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This question concerns game theory and market equilibria which is rarely of focus here at QSE, but at the same time I believe this is a more appropriate place for such question rather than MSE.

There is only one good. There are $N$ consumers and $M$ producers.

  • Each consumer $i$ can buy at most $E_i$ of good from different producers in total. No matter how much he buys, $\xi_i$ is the highest price he may consider paying for the unit of good.
  • Each producer can sell at most $Q_i$ of good to different consumers in total. Now matter how much he sells, $r_i>0$ is the lowest price at which he may consider selling the unit of good.
  • The amount of good the consumer $i$ buys from the producer $j$ is $L_{ij}$, the corresponding price is denoted by $p_{ij}$.
  • Each consumer $i$ has a utility function $U_i(p_{i1},\dots,p_{iM},L_{i1},\dots,L_{iM})$ which he wants to maximize.
  • Each producer $j$ has a utility function $V_j(p_{1j},\dots,p_{Nj},L_{1j},\dots,L_{Nj})$ which he wants to maximize.

I am pretty sure that this problem is rather classical, and I am looking for the game-theoretical formulation of this problem. So far I do not wonder about the existence or uniqueness of Nash equilibrium, just about the formulation: what are the decision variables etc. Some references would also be useful. I think that in such case one may talk about a matrix of equilibrium prices that equalizes the demand and supply, however I am not sure how to approach this formally.

I would also be interested in an extension when all the players are consumers and producers at the same time. That is, there are $N+M$ players which of them having constraints $$ -E_i\leq\sum_{j=1}^{N+M}L_{ij}\leq Q_i $$ meaning that each player can buy from one counterparty and sell to another one.

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I'm not sure if this is correct, but this seems remarkably similar to the Lucas Tree Model to me, which has many extensions and renditions in game theoretic terms. You may have some success looking for game-theoretic problems derived from that model. – Mr. F Oct 9 '14 at 20:40
up vote 2 down vote accepted

There are several different ways you could formulate this problem in game theoretic terms. Hoping this is not too basic an answer for you : from what you write, the two canonical approaches would be to frame things in terms of Cournot oligopolies (firms simultaneously set quantities and prices result from the market clearing condition supply=demand) or Bertrand oligopolies (firms simultaneously set prices and quantities result from the market clearing condition supply=demand). You can find a lot of reference on these two models on google.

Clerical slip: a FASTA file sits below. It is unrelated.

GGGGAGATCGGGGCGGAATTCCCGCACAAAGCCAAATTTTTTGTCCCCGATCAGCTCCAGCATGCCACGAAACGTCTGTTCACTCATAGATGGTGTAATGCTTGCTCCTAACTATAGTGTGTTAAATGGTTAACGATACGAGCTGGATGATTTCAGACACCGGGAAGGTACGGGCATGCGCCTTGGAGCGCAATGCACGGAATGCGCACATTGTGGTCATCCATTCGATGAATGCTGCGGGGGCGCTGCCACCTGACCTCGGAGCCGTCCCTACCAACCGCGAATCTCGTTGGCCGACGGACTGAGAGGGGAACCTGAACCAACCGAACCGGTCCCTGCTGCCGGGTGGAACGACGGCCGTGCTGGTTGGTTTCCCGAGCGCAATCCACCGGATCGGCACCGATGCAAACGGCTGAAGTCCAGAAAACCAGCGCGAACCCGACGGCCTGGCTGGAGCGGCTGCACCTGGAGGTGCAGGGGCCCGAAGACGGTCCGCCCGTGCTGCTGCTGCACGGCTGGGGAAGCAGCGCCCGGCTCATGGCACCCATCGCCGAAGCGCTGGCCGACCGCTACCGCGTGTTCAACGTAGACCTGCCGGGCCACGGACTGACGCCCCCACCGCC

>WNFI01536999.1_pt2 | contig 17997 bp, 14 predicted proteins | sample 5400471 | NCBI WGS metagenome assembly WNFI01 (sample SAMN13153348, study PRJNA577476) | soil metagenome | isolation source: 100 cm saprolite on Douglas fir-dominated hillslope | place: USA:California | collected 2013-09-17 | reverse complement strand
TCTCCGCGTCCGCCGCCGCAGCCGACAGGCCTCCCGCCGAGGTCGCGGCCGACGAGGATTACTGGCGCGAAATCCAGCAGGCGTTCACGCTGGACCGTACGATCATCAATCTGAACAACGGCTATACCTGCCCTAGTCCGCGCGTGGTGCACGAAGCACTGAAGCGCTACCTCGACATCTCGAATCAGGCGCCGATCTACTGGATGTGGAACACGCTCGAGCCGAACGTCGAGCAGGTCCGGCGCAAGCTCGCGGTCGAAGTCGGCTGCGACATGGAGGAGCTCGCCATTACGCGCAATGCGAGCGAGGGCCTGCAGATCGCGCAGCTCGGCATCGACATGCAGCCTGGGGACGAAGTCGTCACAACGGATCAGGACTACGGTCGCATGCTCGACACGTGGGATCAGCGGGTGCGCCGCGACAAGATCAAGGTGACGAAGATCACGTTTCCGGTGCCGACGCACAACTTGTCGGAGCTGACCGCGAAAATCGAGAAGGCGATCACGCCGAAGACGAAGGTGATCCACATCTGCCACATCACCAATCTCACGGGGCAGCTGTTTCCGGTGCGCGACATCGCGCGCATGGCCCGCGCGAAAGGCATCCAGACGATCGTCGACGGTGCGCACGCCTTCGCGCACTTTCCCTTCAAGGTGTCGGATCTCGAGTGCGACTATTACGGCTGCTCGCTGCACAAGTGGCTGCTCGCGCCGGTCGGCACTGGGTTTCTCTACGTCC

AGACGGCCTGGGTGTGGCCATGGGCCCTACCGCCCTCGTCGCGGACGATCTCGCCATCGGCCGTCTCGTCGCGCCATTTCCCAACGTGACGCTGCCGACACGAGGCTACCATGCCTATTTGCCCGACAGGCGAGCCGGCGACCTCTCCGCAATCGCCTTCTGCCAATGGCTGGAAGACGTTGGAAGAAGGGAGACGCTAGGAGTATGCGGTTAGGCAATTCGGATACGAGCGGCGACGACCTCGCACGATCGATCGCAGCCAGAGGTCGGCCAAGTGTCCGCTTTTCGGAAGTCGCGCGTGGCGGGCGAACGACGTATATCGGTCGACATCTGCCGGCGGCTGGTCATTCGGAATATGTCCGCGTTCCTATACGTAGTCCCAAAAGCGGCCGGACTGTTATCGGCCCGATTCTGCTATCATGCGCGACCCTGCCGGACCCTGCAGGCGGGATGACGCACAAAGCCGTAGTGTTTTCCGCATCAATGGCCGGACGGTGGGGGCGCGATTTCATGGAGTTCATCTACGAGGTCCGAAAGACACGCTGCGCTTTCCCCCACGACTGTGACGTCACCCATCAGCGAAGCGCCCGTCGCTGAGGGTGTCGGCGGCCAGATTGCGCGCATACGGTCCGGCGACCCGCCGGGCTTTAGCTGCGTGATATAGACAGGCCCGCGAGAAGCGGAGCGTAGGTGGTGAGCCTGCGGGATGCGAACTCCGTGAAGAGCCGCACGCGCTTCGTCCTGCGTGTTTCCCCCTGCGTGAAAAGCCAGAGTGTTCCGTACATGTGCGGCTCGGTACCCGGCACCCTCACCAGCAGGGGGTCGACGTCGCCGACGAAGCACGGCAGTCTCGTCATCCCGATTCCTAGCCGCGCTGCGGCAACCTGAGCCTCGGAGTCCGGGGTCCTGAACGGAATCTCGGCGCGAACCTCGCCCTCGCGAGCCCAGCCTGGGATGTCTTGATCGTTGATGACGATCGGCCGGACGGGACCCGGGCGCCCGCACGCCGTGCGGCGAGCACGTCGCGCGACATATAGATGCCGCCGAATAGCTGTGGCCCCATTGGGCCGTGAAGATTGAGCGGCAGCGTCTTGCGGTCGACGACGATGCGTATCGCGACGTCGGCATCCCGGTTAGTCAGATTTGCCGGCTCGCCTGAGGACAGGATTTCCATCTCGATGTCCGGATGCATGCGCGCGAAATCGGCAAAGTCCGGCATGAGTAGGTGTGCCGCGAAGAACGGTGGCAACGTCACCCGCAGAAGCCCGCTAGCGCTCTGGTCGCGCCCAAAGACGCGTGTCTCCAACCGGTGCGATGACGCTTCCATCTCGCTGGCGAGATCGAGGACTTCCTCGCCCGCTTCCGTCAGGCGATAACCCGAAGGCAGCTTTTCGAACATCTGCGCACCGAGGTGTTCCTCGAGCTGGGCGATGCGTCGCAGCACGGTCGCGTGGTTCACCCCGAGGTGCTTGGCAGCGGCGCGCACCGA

As you read these references, you will see that your assumptions do not really fit into either the Bertrand or the Cournot model. Your model is somewhat more complicated (and probably slightly under-specified if you want to get to any clearcut conclusion). In particular, to be able to frame your questions in terms of the canonical Bertrand or Cournot you would need

  • To be able to derive an aggregate demand function linking any price level with an aggregate quantity which would sell at this price. So you need to know more that the higher price agents are ready to pay. One way to do so would be to specify further the profile of consumer's utility function (then you may be able to derive consumers' optimal quantity for every price, and from this build an aggregate demand function).

  • To give up the idea that firm are not able to produce more than a certain quantity. In the canonical models, each firm must be able to produce as much as it wants, possibly covering the whole demand if it turned out to be optimal.

Now this does not mean that there are no ways to accommodate your current model in a formal setup more or less derived from the canonical Cournot and Bertrand. But this would certainly require quite a bit of work. Regarding you interest in capacities constraints for instance, you may want to read the part of section 12.C from Mas-Collel, Whinston and Green, Microeconomic theory which covers this issue.

Notice finally that in any situation which allows for different firms to eventually sell positive quantities at different prices, you will need to add hypothesis on the rationing mechanism. Unless all firms end up either selling at the same price, or selling zero, you will end up in a situation in which some consumers pay say $p$ whereas others pay $p' < p$ for the same good. Arguably the consumers who pay $p$ would like to pay $p'$ instead (assuming as you did that there is only one identical good).

Then either the situation does not last and everyone ends up buying from the producer which charges $p'$, or it lasts but then some firms face an excess demand, and there must be a rationing mechanism in your model specifying who is allowed to buy the cheap goods and who is not. You could assume that some consumer have a priority access to the production of some firms, or that the rationing takes place via a lottery, or anything else, but to close your model you will need to make it clear which rationing mechanism you choose.

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